Chile: Indigenous Group Besieged By Salmon Industry

Fransisco Vera

Fighting for years to preserve the last, tiny plot of land it has left following years of state and more recently industrial encroachment, a small Mapuche-Huilliche indigenous community near Puerto Montt, Region X is now resting all of its hopes on a group of strangers in far-away Washington, DC.

Fransisco Vera

Fighting for years to preserve the last, tiny plot of land it has left following years of state and more recently industrial encroachment, a small Mapuche-Huilliche indigenous community near Puerto Montt, Region X is now resting all of its hopes on a group of strangers in far-away Washington, DC.

This past February – out of legal options here in Chile – the Pepiukelen community sent its case to the Inter-American Commission on Human Rights (IACHR). An autonomous branch of the Organization of American States, the IACHR examines accusations of human rights violations, referring more egregious cases to its sister body, the Inter-American Court on Human Rights.

Nine months later the IACHR has yet to rule on the case. And, with the latest in a series of recently arrived salmon industry factories now beginning to operate quite literally on their doorsteps, hope springs far from eternal for the eight large families that make up the Pepiukelen community.

"At this point there’s still a chance the Inter-American Commission could rule in our favor, but honestly, we’re disappointed with what’s happening up there. I’ve spoken with lawyers from different parts of Latin America who have presented cases before the Commission, and it’s never taken this long before," said Francisco Vera Millaquén, the werken (spokesperson) for the indigenous community.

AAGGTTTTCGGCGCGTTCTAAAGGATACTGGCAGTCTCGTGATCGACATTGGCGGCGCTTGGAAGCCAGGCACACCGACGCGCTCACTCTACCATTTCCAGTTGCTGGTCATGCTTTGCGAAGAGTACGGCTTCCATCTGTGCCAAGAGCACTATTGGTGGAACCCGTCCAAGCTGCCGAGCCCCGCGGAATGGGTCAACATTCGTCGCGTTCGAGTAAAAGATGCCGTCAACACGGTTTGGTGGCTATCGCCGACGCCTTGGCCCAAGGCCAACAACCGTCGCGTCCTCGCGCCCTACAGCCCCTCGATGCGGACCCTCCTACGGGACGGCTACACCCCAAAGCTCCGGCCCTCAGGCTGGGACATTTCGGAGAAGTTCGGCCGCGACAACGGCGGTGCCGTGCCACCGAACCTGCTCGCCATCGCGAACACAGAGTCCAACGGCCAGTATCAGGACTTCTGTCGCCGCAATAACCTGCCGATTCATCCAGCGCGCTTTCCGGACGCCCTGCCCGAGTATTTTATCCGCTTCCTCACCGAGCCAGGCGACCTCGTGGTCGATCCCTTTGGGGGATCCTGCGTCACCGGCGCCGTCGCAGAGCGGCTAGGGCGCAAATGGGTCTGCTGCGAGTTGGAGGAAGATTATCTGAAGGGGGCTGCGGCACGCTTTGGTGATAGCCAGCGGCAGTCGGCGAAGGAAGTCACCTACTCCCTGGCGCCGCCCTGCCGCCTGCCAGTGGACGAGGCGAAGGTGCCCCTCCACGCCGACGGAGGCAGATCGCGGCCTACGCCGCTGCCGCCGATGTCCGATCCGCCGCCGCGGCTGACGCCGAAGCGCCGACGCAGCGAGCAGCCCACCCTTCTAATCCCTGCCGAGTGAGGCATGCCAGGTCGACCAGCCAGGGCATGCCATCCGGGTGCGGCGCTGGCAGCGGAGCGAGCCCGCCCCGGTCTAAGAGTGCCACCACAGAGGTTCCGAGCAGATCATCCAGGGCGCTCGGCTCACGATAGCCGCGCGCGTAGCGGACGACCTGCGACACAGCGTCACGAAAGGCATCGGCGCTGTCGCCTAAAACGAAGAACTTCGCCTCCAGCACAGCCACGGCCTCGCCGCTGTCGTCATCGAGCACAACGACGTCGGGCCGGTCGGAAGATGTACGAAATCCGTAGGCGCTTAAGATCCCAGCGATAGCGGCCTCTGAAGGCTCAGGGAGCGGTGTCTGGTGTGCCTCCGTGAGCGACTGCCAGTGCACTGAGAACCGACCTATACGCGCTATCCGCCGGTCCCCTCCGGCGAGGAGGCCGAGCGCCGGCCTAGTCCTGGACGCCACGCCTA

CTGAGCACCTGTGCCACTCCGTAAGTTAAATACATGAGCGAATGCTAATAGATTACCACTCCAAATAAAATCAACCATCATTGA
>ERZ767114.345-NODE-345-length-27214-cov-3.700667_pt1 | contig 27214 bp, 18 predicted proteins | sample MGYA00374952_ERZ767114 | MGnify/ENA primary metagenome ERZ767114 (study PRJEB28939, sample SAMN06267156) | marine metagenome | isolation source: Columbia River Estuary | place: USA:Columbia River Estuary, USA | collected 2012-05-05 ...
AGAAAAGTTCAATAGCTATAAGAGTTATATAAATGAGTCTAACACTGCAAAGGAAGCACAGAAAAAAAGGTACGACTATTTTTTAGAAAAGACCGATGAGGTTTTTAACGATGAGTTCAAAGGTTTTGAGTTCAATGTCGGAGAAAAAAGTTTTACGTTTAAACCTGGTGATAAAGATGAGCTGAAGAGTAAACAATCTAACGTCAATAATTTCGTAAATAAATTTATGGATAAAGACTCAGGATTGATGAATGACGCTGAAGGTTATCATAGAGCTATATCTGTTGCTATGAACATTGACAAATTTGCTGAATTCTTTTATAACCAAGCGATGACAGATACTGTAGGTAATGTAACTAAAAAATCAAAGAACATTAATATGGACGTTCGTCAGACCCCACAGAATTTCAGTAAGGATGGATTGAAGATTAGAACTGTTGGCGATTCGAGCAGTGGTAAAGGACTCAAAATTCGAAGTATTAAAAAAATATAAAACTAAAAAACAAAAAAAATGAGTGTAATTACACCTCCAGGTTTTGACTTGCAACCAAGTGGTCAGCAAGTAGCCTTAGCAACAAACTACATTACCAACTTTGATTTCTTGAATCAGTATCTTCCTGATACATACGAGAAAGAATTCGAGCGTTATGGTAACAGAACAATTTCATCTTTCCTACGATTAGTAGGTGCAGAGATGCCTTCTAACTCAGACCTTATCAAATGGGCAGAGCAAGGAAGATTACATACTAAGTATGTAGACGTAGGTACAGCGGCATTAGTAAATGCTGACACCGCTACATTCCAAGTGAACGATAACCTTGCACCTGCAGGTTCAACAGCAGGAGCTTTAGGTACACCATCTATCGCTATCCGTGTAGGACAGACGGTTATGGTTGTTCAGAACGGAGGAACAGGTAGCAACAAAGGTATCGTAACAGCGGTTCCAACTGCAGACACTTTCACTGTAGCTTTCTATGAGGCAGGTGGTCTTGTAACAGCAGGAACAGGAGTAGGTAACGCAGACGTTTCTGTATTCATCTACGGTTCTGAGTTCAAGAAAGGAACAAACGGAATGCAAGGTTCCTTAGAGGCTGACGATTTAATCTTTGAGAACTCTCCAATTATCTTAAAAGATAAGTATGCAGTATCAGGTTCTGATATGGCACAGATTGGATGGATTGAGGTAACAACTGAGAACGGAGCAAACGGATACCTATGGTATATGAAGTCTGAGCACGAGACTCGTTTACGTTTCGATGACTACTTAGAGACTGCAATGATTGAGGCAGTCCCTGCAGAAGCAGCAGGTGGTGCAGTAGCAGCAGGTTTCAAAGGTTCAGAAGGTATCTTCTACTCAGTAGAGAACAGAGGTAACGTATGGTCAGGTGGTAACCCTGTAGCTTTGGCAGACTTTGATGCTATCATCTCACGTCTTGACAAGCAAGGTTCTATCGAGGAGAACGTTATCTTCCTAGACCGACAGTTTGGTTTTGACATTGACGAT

The Pepiukelen community has resided in the area near Pargua, a launching point for ferries traveling between mainland Chile and the island of Chiloé, for as long as anyone can remember. Maps dating back to the time of Chile’s independence suggest the community once possessed some 11,000 acres of land. Two centuries later, mostly as a result of expropriations by the state, the community has seen that vast property reduced to just 8.5 acres, land on which Vera and his family members continue to support themselves through farming.

But it’s not just the size of the property that has changed. Thinking back to the years of his youth, Vera recalls the sloping, seaside plot with its then crystal-clear river and easy access to the beach as a magical playground.

"It’s difficult," said Vera, struggling unsuccessfully to contain his emotions. "Years ago, right here, there was a school. And we’d play all over this area. We’d always swim in the river. Every summer we used it as a natural swimming pool. It was the same thing here on the beach…And now that’s all gone."

The most notable changes have taken place over the course of the past 15 years, a period of time that corresponds precisely with a regional boom in farmed salmon. With exports increasing more than 10-fold since the early 1990s, the now US$2.2 billion-per-year farmed salmon industry has transformed southern Chile’s economy and now employs an estimated 45,000 people, principally in Regions X and XI.

Considered by many a godsend for the mostly rural southern region, for Vera and his family the salmon boom has been more like a living nightmare. The start with, the "farms" – offshore raft structures where salmon are raised in pens by the tens of thousands – have polluted area waters and thus driven local artisan fishermen and shell fish harvesters out of business.

"It’s not a coincidence," said Vera, noting that over the past two decades local shell fish have disappeared, red tides have become increasingly common, and native fish have simply died off. "It’s all a chain that began approximately 20 years ago when people still thought these companies were setting up operations that wouldn’t be harmful to the environment. Today it’s finally being shown that’s not the case."